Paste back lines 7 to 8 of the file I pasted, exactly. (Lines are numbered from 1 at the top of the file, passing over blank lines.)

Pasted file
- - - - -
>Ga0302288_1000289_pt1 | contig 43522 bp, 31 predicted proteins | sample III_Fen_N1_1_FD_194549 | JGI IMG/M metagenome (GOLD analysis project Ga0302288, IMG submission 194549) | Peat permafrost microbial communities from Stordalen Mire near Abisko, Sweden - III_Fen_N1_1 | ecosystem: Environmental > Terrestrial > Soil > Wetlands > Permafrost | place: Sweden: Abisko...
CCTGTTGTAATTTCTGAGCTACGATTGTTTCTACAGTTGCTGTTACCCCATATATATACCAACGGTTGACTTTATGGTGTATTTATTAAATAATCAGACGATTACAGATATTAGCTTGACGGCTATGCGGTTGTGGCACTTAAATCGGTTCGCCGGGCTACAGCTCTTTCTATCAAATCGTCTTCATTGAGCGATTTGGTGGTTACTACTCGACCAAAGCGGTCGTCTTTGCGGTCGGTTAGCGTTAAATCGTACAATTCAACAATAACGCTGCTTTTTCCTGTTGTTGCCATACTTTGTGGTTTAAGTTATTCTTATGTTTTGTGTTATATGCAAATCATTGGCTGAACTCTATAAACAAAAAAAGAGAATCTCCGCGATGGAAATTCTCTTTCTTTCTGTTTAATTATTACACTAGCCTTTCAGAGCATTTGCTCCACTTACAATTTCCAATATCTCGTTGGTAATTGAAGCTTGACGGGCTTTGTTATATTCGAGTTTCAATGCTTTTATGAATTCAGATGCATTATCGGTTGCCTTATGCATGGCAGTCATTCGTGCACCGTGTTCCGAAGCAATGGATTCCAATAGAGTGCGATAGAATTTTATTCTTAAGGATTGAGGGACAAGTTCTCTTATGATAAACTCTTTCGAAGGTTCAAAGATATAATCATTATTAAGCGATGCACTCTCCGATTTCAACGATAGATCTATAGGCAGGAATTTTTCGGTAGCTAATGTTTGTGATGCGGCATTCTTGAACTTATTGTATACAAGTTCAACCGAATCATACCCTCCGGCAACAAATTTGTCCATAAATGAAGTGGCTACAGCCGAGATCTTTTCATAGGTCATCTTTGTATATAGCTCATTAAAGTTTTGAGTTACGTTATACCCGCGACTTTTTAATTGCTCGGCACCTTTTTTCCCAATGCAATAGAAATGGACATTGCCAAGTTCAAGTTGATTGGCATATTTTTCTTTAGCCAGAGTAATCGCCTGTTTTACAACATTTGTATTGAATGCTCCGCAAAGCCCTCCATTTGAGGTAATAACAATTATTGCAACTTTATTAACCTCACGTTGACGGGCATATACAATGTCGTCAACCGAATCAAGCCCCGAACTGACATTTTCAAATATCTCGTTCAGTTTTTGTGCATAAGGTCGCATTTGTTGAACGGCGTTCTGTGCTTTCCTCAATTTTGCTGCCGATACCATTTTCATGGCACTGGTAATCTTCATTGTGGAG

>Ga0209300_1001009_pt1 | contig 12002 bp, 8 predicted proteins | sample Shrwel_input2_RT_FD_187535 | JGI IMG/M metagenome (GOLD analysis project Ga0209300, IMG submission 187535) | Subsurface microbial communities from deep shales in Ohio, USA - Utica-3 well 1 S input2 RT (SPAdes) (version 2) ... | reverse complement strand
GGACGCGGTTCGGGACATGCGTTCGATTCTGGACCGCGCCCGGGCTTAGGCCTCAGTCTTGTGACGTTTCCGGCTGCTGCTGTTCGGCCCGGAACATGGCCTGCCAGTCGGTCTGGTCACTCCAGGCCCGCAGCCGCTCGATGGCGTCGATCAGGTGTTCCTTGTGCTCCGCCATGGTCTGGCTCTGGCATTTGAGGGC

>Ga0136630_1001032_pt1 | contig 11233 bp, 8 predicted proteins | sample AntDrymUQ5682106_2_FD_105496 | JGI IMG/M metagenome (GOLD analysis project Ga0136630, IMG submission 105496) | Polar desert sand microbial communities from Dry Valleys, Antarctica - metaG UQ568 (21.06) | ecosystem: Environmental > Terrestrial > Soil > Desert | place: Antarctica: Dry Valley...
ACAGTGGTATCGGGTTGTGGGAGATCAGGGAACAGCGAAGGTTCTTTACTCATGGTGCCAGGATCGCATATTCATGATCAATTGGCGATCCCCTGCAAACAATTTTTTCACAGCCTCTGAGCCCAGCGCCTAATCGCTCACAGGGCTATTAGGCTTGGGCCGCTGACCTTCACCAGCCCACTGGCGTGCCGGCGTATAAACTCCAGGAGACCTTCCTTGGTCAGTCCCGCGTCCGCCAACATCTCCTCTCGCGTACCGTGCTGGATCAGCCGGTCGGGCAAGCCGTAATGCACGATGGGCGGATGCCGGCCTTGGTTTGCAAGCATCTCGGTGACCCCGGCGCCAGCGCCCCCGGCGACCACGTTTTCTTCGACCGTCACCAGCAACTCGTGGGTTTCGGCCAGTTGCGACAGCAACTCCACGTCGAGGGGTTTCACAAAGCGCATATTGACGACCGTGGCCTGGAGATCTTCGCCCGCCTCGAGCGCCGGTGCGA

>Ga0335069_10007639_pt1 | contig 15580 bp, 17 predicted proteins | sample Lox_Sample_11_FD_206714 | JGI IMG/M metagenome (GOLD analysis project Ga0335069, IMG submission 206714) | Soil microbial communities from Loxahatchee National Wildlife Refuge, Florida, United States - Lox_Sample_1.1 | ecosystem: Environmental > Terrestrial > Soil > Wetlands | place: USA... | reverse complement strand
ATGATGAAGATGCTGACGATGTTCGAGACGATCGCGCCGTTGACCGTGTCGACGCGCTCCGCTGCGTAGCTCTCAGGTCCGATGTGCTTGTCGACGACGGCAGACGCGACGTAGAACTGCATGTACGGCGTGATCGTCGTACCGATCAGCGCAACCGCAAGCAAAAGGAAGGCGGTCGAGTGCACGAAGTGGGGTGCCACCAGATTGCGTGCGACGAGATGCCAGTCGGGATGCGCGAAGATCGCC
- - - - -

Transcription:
>Ga0335069_10007639_pt1 | contig 15580 bp, 17 predicted proteins | sample Lox_Sample_11_FD_206714 | JGI IMG/M metagenome (GOLD analysis project Ga0335069, IMG submission 206714) | Soil microbial communities from Loxahatchee National Wildlife Refuge, Florida, United States - Lox_Sample_1.1 | ecosystem: Environmental > Terrestrial > Soil > Wetlands | place: USA... | reverse complement strand
ATGATGAAGATGCTGACGATGTTCGAGACGATCGCGCCGTTGACCGTGTCGACGCGCTCCGCTGCGTAGCTCTCAGGTCCGATGTGCTTGTCGACGACGGCAGACGCGACGTAGAACTGCATGTACGGCGTGATCGTCGTACCGATCAGCGCAACCGCAAGCAAAAGGAAGGCGGTCGAGTGCACGAAGTGGGGTGCCACCAGATTGCGTGCGACGAGATGCCAGTCGGGATGCGCGAAGATCGCC